Helmut Anheier, adjunct professor of public policy and social welfare at UCLA Luskin, wrote a Project Syndicate commentary about the legal, political and moral questions surrounding a bungled attempt to repatriate the Benin Bronzes, plundered 125 years ago by colonial powers, to Nigeria. After Germany returned some of the elaborately decorated castings and carvings in December 2022, conflicting declarations about who their rightful owner is stoked confusion and raised fears that the cultural artifacts could wind up on the black market. “While there are lingering doubts about Europe’s and America’s willingness to return treasures that were looted or illicitly obtained during the colonial era, there are also questions about some countries’ readiness to honor the commitments governing such transfers,” Anheier wrote. To prevent narrow national interests from undermining the process of returning stolen national treasures, he urged that UNESCO be designated as the body overseeing such transfers, citing the body’s role as the custodian of world heritage sites.


Anheier on Germany’s Uncertain Stance on the Russia-Ukraine War

Helmut Anheier, adjunct professor of social welfare and public policy, wrote an opinion article for Project Syndicate regarding Germany’s indecision about the role it should play in the Russia-Ukraine war. Following Russia’s invasion of Ukraine, Germans were split on what action to take, with some advocating for more military support for Ukraine and others favoring a settlement to prevent the war from extending to other European countries. Anheier stressed the importance of NATO working with China, India and midsize powers such as Brazil and Saudi Arabia to improve communication and security. By doing so, nations would understand how conditions in Ukraine could easily worsen if action is not taken soon. “This is no time for fence-sitting and free-riding. Everyone will lose out from a broader conflict. If Germans want the fighting to end, they should demand that their government do its part to bring other governments to the table,” he said.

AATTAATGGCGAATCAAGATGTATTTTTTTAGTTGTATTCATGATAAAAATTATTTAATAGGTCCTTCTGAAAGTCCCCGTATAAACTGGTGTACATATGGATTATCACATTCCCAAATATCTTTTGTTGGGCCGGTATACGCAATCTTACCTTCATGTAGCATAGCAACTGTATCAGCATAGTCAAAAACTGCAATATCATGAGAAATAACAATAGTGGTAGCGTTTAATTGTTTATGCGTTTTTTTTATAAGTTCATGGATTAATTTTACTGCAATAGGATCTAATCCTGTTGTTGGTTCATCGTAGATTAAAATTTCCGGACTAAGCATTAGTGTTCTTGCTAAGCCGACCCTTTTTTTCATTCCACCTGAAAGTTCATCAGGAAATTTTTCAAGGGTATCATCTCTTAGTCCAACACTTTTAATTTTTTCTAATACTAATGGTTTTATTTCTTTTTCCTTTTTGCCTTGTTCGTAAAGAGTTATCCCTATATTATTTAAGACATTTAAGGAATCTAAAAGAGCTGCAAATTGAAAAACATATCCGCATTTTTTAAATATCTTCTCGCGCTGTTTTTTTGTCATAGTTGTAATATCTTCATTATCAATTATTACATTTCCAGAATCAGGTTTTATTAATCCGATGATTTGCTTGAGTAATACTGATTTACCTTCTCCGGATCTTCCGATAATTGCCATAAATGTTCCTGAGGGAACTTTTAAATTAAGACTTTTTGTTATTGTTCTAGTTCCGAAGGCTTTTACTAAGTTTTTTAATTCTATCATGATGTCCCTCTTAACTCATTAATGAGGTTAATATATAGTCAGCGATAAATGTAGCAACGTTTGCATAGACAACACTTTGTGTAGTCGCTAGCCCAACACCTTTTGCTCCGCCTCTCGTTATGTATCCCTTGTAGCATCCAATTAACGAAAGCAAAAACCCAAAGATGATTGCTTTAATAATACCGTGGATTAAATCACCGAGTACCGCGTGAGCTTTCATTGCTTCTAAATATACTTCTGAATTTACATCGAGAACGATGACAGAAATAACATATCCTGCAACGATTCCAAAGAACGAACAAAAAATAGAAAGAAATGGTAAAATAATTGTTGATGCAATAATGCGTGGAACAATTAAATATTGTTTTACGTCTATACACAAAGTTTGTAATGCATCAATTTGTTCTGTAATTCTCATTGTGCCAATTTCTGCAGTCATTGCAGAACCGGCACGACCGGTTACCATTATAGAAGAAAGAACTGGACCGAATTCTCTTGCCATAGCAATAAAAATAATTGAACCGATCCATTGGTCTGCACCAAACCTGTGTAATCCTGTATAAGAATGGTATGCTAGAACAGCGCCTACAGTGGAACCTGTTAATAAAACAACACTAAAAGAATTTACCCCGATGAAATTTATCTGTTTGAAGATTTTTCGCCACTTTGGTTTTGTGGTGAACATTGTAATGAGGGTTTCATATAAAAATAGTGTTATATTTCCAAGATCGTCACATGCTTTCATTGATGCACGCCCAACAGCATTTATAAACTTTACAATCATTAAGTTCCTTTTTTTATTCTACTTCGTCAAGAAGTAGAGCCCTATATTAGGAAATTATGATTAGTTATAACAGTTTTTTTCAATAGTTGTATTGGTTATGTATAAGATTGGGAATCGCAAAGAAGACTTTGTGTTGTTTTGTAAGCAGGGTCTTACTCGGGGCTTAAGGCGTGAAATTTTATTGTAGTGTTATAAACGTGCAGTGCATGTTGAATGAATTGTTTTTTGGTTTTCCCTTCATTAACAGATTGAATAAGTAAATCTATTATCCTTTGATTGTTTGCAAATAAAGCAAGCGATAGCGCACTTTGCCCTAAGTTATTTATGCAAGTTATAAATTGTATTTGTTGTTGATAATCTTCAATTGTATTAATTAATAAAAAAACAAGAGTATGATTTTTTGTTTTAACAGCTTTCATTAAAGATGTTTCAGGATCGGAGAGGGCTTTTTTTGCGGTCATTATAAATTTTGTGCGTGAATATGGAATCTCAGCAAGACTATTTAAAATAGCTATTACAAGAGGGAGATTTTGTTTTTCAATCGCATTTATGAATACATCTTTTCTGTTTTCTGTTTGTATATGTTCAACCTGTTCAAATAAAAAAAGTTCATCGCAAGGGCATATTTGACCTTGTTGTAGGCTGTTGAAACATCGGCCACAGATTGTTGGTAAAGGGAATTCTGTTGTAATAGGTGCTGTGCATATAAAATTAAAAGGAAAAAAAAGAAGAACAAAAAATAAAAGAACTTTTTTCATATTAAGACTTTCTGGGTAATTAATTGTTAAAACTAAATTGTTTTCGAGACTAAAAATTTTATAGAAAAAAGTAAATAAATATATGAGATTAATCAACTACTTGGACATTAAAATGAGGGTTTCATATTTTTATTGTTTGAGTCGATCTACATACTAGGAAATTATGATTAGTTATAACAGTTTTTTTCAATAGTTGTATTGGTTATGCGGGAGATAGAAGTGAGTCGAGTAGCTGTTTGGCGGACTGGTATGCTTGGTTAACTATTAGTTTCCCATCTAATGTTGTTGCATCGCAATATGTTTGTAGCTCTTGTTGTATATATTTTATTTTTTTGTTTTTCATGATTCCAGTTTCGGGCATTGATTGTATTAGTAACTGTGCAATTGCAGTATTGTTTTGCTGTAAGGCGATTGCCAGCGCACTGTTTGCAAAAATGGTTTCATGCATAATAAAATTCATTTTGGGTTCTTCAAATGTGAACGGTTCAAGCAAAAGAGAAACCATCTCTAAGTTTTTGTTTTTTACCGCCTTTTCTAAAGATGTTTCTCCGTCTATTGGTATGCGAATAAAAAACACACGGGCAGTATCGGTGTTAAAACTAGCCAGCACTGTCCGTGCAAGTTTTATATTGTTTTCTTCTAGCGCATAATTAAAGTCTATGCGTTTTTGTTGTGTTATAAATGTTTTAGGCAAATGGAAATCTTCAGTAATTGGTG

Anheier on Challenge Ahead for Germany’s Leaders

Helmut Anheier, adjunct professor of social welfare and public policy, wrote a Project Syndicate article on the debate in Germany about the nation’s place in a changing geopolitical landscape. The decision to furnish Ukraine with powerful tanks in its war with Russia is part of a broader national reorientation that would make Germany one of Europe’s largest military powers — yet German society remains basically pacifist. Many citizens are grappling with how to uphold the values they hold dear while becoming more assertive on the international stage. Some good can come from a divided society if a country’s leaders can provide pragmatic fresh thinking, Anheier writes. “Some tensions are good for society, because they can provide the impetus for innovation and progress. But for that to happen, political leaders need to understand the nature of the problem and offer a clear and coherent vision for ameliorating it.”


To Hold Governments Accountable, Researchers Take Some Heat

By Stan Paul and Les Dunseith

In June 2022, UCLA Luskin announced the results of a groundbreaking analysis of the effectiveness of governments in more than 140 nations known as the Berggruen Governance Index, a collaborative project with the Los Angeles-based Berggruen Institute.

Four months later, an international who’s who of governance scholars came to UCLA or weighed in remotely to point out every possible flaw and shortcoming of the index they could find.

And that was exactly the point.

“The Berggruen Governance Index is an ambitious new approach that involves complex data structures and analyses,” said principal investigator Helmut Anheier, UCLA adjunct professor of social welfare and public policy, as well as the former president of the Hertie School in Germany, which also played a role in the report. “Therefore, it was important to invite leading experts on global data systems to come to the Luskin School to review and discuss the index.”

Joining other UCLA, Hertie School and Berggruen Institute representatives at the conference were scholars and data experts from global locations like Austria, Switzerland, Japan, Ghana and Great Britain, and U.S. institutions like Yale, Princeton, Notre Dame and Columbia. Over two days of presentations and panel discussions, they dissected the study methodology. They pondered whether a nation-level perspective is inherently superficial. And they discussed, sometimes in spirited language, whether the whole idea unfairly reflects a pro-democracy, pro-wealthy-nation Western bias.